Mimicry to Mastery: Drawing Portraits from Reference | Cara Ord | Skillshare

Mimicry to Mastery: Drawing Portraits from Reference

Cara Ord, Illustrator & Graphic Designer

Mimicry to Mastery: Drawing Portraits from Reference

Cara Ord, Illustrator & Graphic Designer

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9 Lessons (27m)
    • 1. Class Introduction

      2:24
    • 2. Warm Up

      3:04
    • 3. Shape Skeleton

      2:30
    • 4. Character From Reference

      3:11
    • 5. Facial Anatomy Mapping

      2:56
    • 6. Measuring the Face

      3:39
    • 7. Drawing Portraits from Reference

      3:41
    • 8. CHALLENGE UNIT - Portraits using Multiple References

      4:19
    • 9. Thank you

      1:01
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About This Class

This class will take you through the basics of illustrating from reference. Helping you improve your eye and hand skills in developing likeness in your imagery. This class is great for any skill level, it can help you with a basic understanding of drawing as well as improve the skills of a fine artist. We will go all the way from understanding the anatomy of a face and working with basic shapes to rendering a realistic or stylised portrait (your choice).

Here are my finished portraits from this class for some inspiration:

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Meet Your Teacher

Teacher Profile Image

Cara Ord

Illustrator & Graphic Designer

Teacher

My name is Cara and I am a professional Graphic Designer and Illustrator with 5 years under my belt. I am very passionate in what I do and love to share this passion with others. 

Other loves of mine include ice skating (I am also a professional performer), dogs, nature and snuggling up with a good book on a rainy day.

I am so excited for this opportunity to share my knowledge with you all and learn as well. I hope I can become a helpful resource for you and I am here at your beckon call if you need any assistance with anything I offer.

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Transcripts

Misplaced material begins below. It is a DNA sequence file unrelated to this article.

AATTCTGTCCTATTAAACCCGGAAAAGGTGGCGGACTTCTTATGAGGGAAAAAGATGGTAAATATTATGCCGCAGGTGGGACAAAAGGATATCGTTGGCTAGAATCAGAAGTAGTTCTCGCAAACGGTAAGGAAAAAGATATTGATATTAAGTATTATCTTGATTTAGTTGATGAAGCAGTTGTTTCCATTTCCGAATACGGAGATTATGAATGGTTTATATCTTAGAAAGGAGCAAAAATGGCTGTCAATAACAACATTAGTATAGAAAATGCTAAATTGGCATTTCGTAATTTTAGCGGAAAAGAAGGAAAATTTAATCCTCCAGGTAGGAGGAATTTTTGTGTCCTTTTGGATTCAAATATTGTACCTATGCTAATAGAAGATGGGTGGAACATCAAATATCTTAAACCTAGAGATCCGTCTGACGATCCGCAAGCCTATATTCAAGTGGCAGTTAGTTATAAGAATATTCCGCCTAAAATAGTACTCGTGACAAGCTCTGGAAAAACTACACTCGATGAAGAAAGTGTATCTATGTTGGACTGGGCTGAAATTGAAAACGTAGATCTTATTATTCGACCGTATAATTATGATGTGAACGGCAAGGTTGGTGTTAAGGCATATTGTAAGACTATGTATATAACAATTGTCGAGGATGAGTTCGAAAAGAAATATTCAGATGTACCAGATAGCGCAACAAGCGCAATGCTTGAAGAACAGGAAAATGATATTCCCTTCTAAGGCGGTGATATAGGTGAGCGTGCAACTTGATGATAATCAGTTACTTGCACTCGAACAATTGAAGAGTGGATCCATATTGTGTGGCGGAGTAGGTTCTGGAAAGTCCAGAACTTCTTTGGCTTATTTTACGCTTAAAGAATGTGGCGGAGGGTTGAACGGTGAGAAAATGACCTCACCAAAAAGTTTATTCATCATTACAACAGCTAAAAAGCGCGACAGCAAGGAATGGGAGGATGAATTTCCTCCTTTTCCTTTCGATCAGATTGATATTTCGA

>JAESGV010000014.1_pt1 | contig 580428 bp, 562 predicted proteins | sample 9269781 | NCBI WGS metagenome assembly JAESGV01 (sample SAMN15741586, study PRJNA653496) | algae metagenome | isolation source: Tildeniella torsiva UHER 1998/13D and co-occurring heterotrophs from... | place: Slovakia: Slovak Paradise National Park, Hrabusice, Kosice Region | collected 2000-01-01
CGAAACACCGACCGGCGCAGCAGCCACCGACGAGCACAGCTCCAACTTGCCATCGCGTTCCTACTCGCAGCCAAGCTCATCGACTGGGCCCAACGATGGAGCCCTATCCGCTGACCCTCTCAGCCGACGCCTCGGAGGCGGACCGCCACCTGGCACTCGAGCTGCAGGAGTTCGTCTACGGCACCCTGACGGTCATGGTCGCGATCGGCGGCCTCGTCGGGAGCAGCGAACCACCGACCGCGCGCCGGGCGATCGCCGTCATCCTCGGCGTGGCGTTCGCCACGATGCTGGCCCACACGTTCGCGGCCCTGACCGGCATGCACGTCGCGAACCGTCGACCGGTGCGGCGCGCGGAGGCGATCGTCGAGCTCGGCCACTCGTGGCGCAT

1. Class Introduction: Hi everybody, and welcome to this Skillshare class. Today we will be doing mimicry to mastery, drawing a portrait from reference. My name is Kyra and I am a professional illustrator and graphic designer. So today, a little disclaimer, we are not doing a how-to draw class, we will not be going through how to render with a specific medium, or how to draw a specific character or thing. However, we are going through some pivotal techniques that you need to be able to understand what you are drawing and how to take what you see and put it on the page. For all our beginners out there, don't worry, I said it wasn't how-to draw class, but I promise you these are the fundamentals you need to get started. Beginners, I recommend you start at our first class, and work all the way through the lessons. Don't worry if you have to repeat a class, that's perfectly fine. I've designed this course as a set of separate projects, so you can keep going back and forth and grow each time you do the class. For intermediate artists out there, I recommend skipping the first two classes, as they are really a warm up for beginner artists, and go to the third one to really get into the lesson we're doing today and to get started. Before we get started, I want to make sure that everybody has all the tools that we need for this assignment. So, for everyone who just wants to work traditionally by hand, a piece of paper with a pencil or a sketchbook with any medium you like is perfect for this. I also recommend that if you are doing traditional medium, that you have printouts of the person or thing that you want your draw from reference, as well as access to the internet, or a book with some cartoon characters in it because we will be using our favorite cartoon character in the first three exercises. If you're doing digitally, like I will be today, you can pick up your tablet, or your iPad, or computer, and just work your way there. Today, I'm going to be using the iPad Pro with the Apple pencil, and I will be using the program Procreate. If any of you are interested, just look it up on the App Store, I find it as a really great alternative to using Photoshop. I pretty much take it everywhere with me. It is my new sketchbook. I'm really excited to get started, and I hope you are too. How about we get into our first class? 2. Warm Up : Welcome to the first unit of this class. This is a warm up peanut, so we're just going to be doing a simple exercise to get ourselves ready to be drawing from reference. Now this exercise is great for beginners and I recommend doing it multiple times. What we're going to be doing is we are going to be taking our favorite cartoon characters, in my case, that is Mickey Mouse. We are going to be tracing them. Now this is purely an exercise, it is not for your finished art work and I don't recommend tracing if you plan to claim this artwork as your own or to sell it. This exercise is simply for us to understand the shapes that are involved in drawing. Now I've decided on cartoon characters first because they are a lot, simpler and less sophisticated in drawing a realistic lesson. How about we get started with our tracing? I just popped into Procreate to start my tracing, and of course it's of the famous Mickey Mouse. Now with your tracing don't stress about being neat. It's all about understanding the shapes and the lines which are involved in the character that you are drawing. It is just an exercise to get our hands moving and our minds working, and it's a great way for us to be able to memorize the proportions and the shapes within the characters that we're drawing for future exercises where we will actually be drawing our character directly from reference, no tracing. Two tips I have here, one is trace your character in a distinct color separate from the image which you have underneath. In this case, I'm using red so I can clearly see what is my illustration and what is my reference underneath. Another tip is to trace in the medium which you are going to be using for your final artwork. Because this way, you can kill two birds in one stone. You can memorize the character which you want to draw in the future from reference, and you can also practice the medium which you're going to be using in the future. I hope you guys earned during this exercise analysis with bit of a relaxation for you because we don't have to exercise our imaginations or our skills in anatomy. But don't worry, we'll be getting to the more challenging parts in future exercises. I can't wait to see what cartoon characters you guys have chosen for this warm up. Hope you guys enjoyed that task. If you did it, please leave it down in the projects so the whole community can see it. That way, you can see what other artists are doing and you can also get some feedback on your own work. I myself would be looking at every single piece and giving feedback where I can. Don't forget to get this part of the project done before moving onto the next video as it is a continuation of what we've been doing now. I hope you enjoyed it and I'll see you in the next assignment. 3. Shape Skeleton: Welcome back to unit two of this class. Now we've done tracing, we're going to figure out what our cartoon characters are made off. Using this name references we did before, we are going to be making ancient shapes skeleton. Let's get started. The first thing I do and I'm trying to find a shape skeleton is figure out what shapes the actual character is made of. In this case, Mickey Mouse is made of circles, and ovals, and variations of that shape. Your character might be made up of triangles or rectangles, just figure out what your main shape is and then trace over the top of your drawing and find it as many times as you can within the character. Now it might look quite messy at the end, but that's perfectly okay because some characters can be really complex, especially in this case, because here you have a crouching position, which means all our ovals and circles which Mickey Mouse is made up of, are really getting confined to a small area. Don't worry about, be messy with your line work, of course, this is not a finished artwork, this is really just a basis for our future drawing. Talking about being a basis, you can also use this method to actually design and draw your own characters. Maybe give it a go using ovals and circles to create your own [inaudible] and I will do a tutorial online if you would like. I hope you guys really enjoyed the assignment for this unit. Please don't forget to put it down in your project and share it with everyone. That way, again, I can give you feedback on what you've done so far, and if you're having any trouble with the techniques, just put it down in the discussion and I'll get back to you. Shape skeletons can be a tricky thing to get a hold of, especially when you're a beginner. But I promise, with practice and repetition, those shapes inside your characters will be easier to find. Better yet, once you've got the grasp of finding a shape skeleton in a cartoon character, you can take this method and apply it to anything you want to draw, whether i be a [inaudible] and still alive, a portrait, an animal, a building, a tree, absolutely anything, you can find basic shapes to work a skeleton to then base your drawing of. Now I've got our skeletons underway, let's get started with what we're all been waiting for, drawing directly from reference. See you in the next class. 4. Character From Reference: Hey everyone, welcome to the third unit of this class. We have gone through tracing your character and making a skeleton of your character. Now comes the big task, actually drawing your character from reference. Drawing from reference means you have the picture of your character to look at, separate from the surface you're drawing on. But don't worry, we can still use the technique we learnt in the last class. On the surface you're drawing on you can draw out a skeleton that you believe is identical to the one you drew before, and then you can go in and draw in all your lines of the character, and then just erase the skeleton lines after. I'm going to go through and just show you me drawing from reference, Mickey Mouse, just like I've done the past two lessons, and we'll see what we can do with the cartoon character. If you don't know where to start, my recommendation is to always start with the eye. That is where I seem to always start my drawing and I love doing it from there. If you can see, I'm drawing the same size as I have been this entire time. I'm trying to mimic the character to the best of my ability. The head's a little big but other than that, I think the drawing worked out alright. It's just another opportunity for me to practice and improve. I'm not sure whether you can see here but what I'm actually doing is I will draw in the ovals and circles we were talking about from our character's shapes skeletons from the previous exercise. Then I'll go over them with a darker line once I'm happy and convinced that that's the closest proximity to what I see in my reference image. I'm just doing this as a sketch using the pencil tool in Procreate. If I wanted to have this as a final art work, I could then go over this sketch with my inking and redefine and fix all the little errors which I see myself in my drawing. I definitely recommend if you are doing a finished drawing, please use pencil before you use your paints, or inks, or permanent medium because that gives you an opportunity to fix any mistakes. Here you can see my finished sketch of the Mickey, which I've been working on for these past three units. I hope you like it. I can't wait to see yours and what you came up with. Don't worry if it's not to your satisfaction. You can just practice and try and try again. I promise you will come out with a happy, amazing, reference-based image. How did it go? I hope you guys did really well in this task. Again, repetition is key. So if you found it a bit difficult, just repeat Units 1-3 and you'll get the hang of doing a cartoon character from reference. This, again is a lot simpler than our next stage, which is drawing a portrait, so please take your time on these steps and really get into swing of getting a likeness on simple characters. Don't forget to share your project with all of us so we can look and I can give you some feedback and I will see you in our next class. 5. Facial Anatomy Mapping: Hi everybody and welcome to the fourth unit of this class. Congratulations for getting through all the basics, I hope you now all understand how to make the likeness of a character in your illustrations and that it's really helped you. Now though we're going to get onto the portrait [inaudible] segment of the classes. Portraits, a much more sophisticated and catching characters. We need a bit more of the base understanding before we just go all out and draw from reference. This unit is going to take us through the basic anatomy of a face. I'm going to be using the face I'm going to draw us an example. I'm going to take you through, eye placement and nose placement and how they all fit together in a face. Let's get started. I pick my image from unslash, which is a great website filled with free stock images from fabulous photographers, and I suggest using it if you're trying to find a portrait for this exercise. We are going to start off with outlining the basic shapes of the face, including the shape of the head, the eyes, the nose, and the lips. Then we are going to go on to finding where the ears are and the hairline. These are all really easy features to find. Now we're coming to a little more complex. I want you to find where the brow line and socket is of the eyes, as well as where the upper lip and the chin is. Find where the contour of the cheek is and align the whole cheek as well as finding where the forehead lies, the temples, the tip of the nose, and the nostrils as well as the bridge of the nose. These are all the basic shapes and elements which go into face. You could go into more detail and make a full polygraph of the face, but this is all you need to make a beautiful portrait. Once you've aligned all the planes of a face, you can even go in later and shape them with [inaudible] depending on what those light hits the face in your illustrations, but it's not necessary, it is just a helpful tip. Please pause on this page so you can write down all the areas you need to find on your face and go hunting and find them on your face. Also, I'll just put this back up here so you can see where the lines on the actual image that I'll be using. I hope you guys enjoyed discovering a bit about facial anatomy. Please leave the facial maps which you've created down in your projects, so I can take a look and so we can really get the base of your portrait setup for you. In the final stage of our project we'll be able to make a beautiful illustration. Again, I myself will personally be giving you feedback on every single step of the way. I hope you've really enjoyed these classes so far, and I will see you in the next one. 6. Measuring the Face: Hey everybody and welcome to the fifth unit. You guys are so amazing getting all the projects and throwing it in done. But please, please, please, before we start this class, make sure that you've done the project from the fourth unit because we are going to be using the facial maps we created as the basis for the exercise we're doing in this class. This class is the second stage of facial anatomy which is measurements But don't fear, you don't have to get out a ruler for this. We're going to be using the size of the eye of a person and we're going to be using nut as a reference point to figure out the size of the rest of the faces. That is my eye, the same size as my nose, how big is my mouth compared to my eye, all that stuff. I'm going to be taking you through the basic rules you can use to measure out every single unique face that you want to draw. How about we get started. My big measurement tool is the eye. This is why I start with the eye in all of my illustrations. As you can see here, I'm just using the eye horizontally and vertically to work out. [inaudible] twin-eye which is generally [inaudible] width and the length of the nose which is generally 3-i heights. Now these are all general and to do with my specific face and yours might be a bit different. You might have a really wide nose or really wide-set eyes, perfectly fine. Another tip which I like to use is the center of your pupils is normally where the edges of your mouth will fit if you draw a vertical line straight down the face, as well as the width of the nose is mostly one I width. Another [inaudible] tip to learn is that before they get to draw off the face, the eyes will sit across the horizontal axis of the face and the face is a five Is width. The nose and the ears are mostly the same high and the ear will generally start from the top of the eye and work its way down to the base of the nerves. The eye is the key in all of your measurements. Now, another great tip is to use your hand as you're measuring tools. As I said, [inaudible] with rollers, but it's great to have some perspective. What you can do is you can place your finger on your eye and figure out how much of your finger is the eye for instance, for me, it's the whole first-one of my finger and then travel your finger across the image you're referencing and work out the measurements from there. I recommend actually going through all of the separate sections that we drew on the face previously and writing down the measurements so you are already for drawing your reference image in the next class. I will just go through all these things. The hairline, the temples, the cheeks, the not-self withdraw, etc, and write down the measurements that you find in your face so you can have them next ear when you are drawing your image in the next time. Hope you guys can follow along with that class. Don't be afraid to repeat these videos as much as you like. That's the beauty of doing an online course and also if you have any questions about the measurements which I have given you in this class, or you have an unusual face proportion, just put it in the discussion or just let me know about your project and I will personally come have a look and see if I can help you out. Now, don't forget to put all these measurements again into your project so everyone can see them and everyone could learn and now we're getting on to what everyone has been waiting for and we are going to draw a portrait from reference. I will see you in next class. 7. Drawing Portraits from Reference: Welcome to the sixth unit everybody, we're finally up to the class, which is drawing portraits from reference which is what this whole video series is about. We're going to be using all the techniques we've learned up to now to create our portrait. Please have on-hand your actual reference of the person you want to make a portrait of, as well as your facial map, which we made in unit four, and your measurements which we made in the last unit because they will help you to no end getting the face right. I promise you, you will see much more of a likeness than if you just tried to draw it straight off. I'm going to get started now I hope you guys can join me and I can't wait to see your projects. As you see, I have my reference next to my image and I'll be using that the whole time. I started off with the eye, like I have in previous exercises and I've been using that to measure my entire drawing. Now, unfortunately because I'm doing digital, you can't see my hand and my pencil moving over the canvas. But what I was actually doing is the hand technique which we learned in our previous exercise, where I put my finger over the eye and then I work out the measurement of that compared to all the face and make the proportions correct to my reference. Now I also did put in fine lines to our cat. For instance, the width of the lips in comparison to the pupils of the eye. I put them in really lightly so that way I didn't have to erase them when I went in rendering my image. Now if you wanted to know about the technique I'm using to draw my portrait, I will do a full video series on that if you like. But as a quick recap of what I'm doing, I did my sketch, that under my sketch layer I did, blocking of my colors, which I suggest you do in any techniques. Like in the Apollo's means you just work out where the tones like within your image without doing details so you can make sure that you've got the right light source and the right colors throughout your image. Then what I did is I put a detail layer on top of my sketch layer so I could paint over all those lines, which I had drawn before and I could really add detail in the eyes, including the lashes and the hair, the texture and then show her mole, absolutely everything. That's pretty much my technique, I use in all my painting, but especially in a digital ramp. My painting is pretty much finished. I'm just ending in a background now with a soft brush to give it the depth of field that you see in my photo. A great tip to add a bit of depth into your image. This is the final image I hope you really like it. Here's a bit of detail of the face and here's a comparison of the original photograph to my illustration. I hope you guys get what you're looking for. I hope you all enjoy making these portraits and use the techniques that I have given you to help you create a likeness to the person which you're trying to take a illustration of. Please don't forget to link all your work down in the projects panels, so everyone can see it and give feedback. I personally will look at all of them. If you have any specific problems or anything that you want to learn and didn't see in this video series, please just put it down in the discussion panel and I will try and get to you as soon as I can. Please join me for the next video, which number seven, which is my challenge video, where we will be using more than one reference to make a portrait. That's going to be heaps of fun. If you feel like it's too much of a challenge for you, that's okay, just join along, I'm sure that you'll get up to it in the future and I will see you there. 8. CHALLENGE UNIT - Portraits using Multiple References : Hi guys and welcome to the challenge unit. This unit is using multiple references to create a single illustration. Now you might think this is really tricky, but using all the techniques, which I have given you in the previous videos, you can simply just draw all the bits together. But I'm going to make it even easier for you instead of having all your references lined up with your measurements, we are going to use photoshop or scissors and glue and collage all the bits we want together for our portrait. Then we're going to make a completely new figure as our portrait from reference. So how about we get started. For this exercise, here is where I'm getting all my images. It is a site called On splash filled with free, great stock photography. It is all free to download at high quality and you can lead to the photographer if you feel like and actually see all their photos. Another really great site, which I recommend you should get on is Sketchy. Which is actually community where people put on all these references specifically for you to draw. Also you can go on Pinterest. I'm not affiliated with any of these sites, but it's a really great way to get started with the reference drawing. Here are the four images that I have chosen to draw. I will be the combining them all in photoshop. But as I said, you can simply use printouts with scissors and glue to make a collage. So I've done two different collages. One which is this really basic one where I pretty much just chucked and stuck together all the bits of the girls that I liked. Then here is my super details second draft of that, which will make it super easy for me to illustrate because it's pretty much a full photo where I've gone in and changed the tones, the colors, size, everything right, and I can show you how to do that in another tutorial if you like. So I used the face from the first girl, I used the hair from the second girl and I turn it red. I used the arms from the third girl and the tattoo from the fourth girl, because I really wanted a punk style made modern looking character. I really enjoyed the way that this work turned out. I'm using the exact same techniques for the rest of the illustration like I did in the previous exercise. So I am measuring using my hands and of course the eye as my measuring tool. I am making a face map and I am sketching it out and then render nerve at the top. Again, I'm not going to go through how I render my portraits. But if you're really interested in a step by step of how I specifically do my portrait style let me know in the discussion and I will be glad to show you how to do that. Now, don't stress if you find that chopping together all your pictures to be difficult, you can use each of your references separately. But I find this easier to get an overall understanding of how all the bits and pieces fit together. You can use this technique to create a fantasy stapes such as a witch in a forest. If you can't find a photo of that or you can use it to make a mermaid using a fish and a person together. It's really up to you, but it really helps to use references to get a nice realistic portrait. So this is my final portrait. I hope you like it. I really enjoyed drawing this girl and her punk style with her wonderful hair. Here's a little bit of close up of the face. [inaudible] is the most important part of a portrait. I hope you guys really enjoyed this challenge assignment. I can't wait to see what your imagination has bought you. Please, when you put down in your projects the image that you've created, can you also give us a link or show us a picture of your references. Because it would be great to see what you combined to make a really unique portrait. Now, if you want to see more on photoshoping together faces to create unique portraits, let me know and I'll be making a class in the future on that and the basic use of photoshop. But until then I really hope you enjoyed this class. I can't wait to see all your projects and I will see you for the final video. 9. Thank you: Congratulations on completing this class. I'm so proud of you all and thank you so much for submitting your projects. Now, I wanted to reiterate that all of these techniques don't have to just be used for portraits, that can be used for the base of any illustration. I hope that they will help you in the future in creating images for reference or even images from your imagination. Now, slowly as you get better and better, you might even be able to draw upon the steps, for instance, measurements because you'll know it so well in your head and your eyes will get better, but for now, please continue with all the steps and I promise you will get the best outcome you can possibly have. Thank you again so much for joining me. Please, they've done in this discussion, any classes you would like me on the future or any advice you have which you think will improve my videos, I can't wait to have a look at your project and future projects, and I hope that you will join me again in the future video. Bye for now.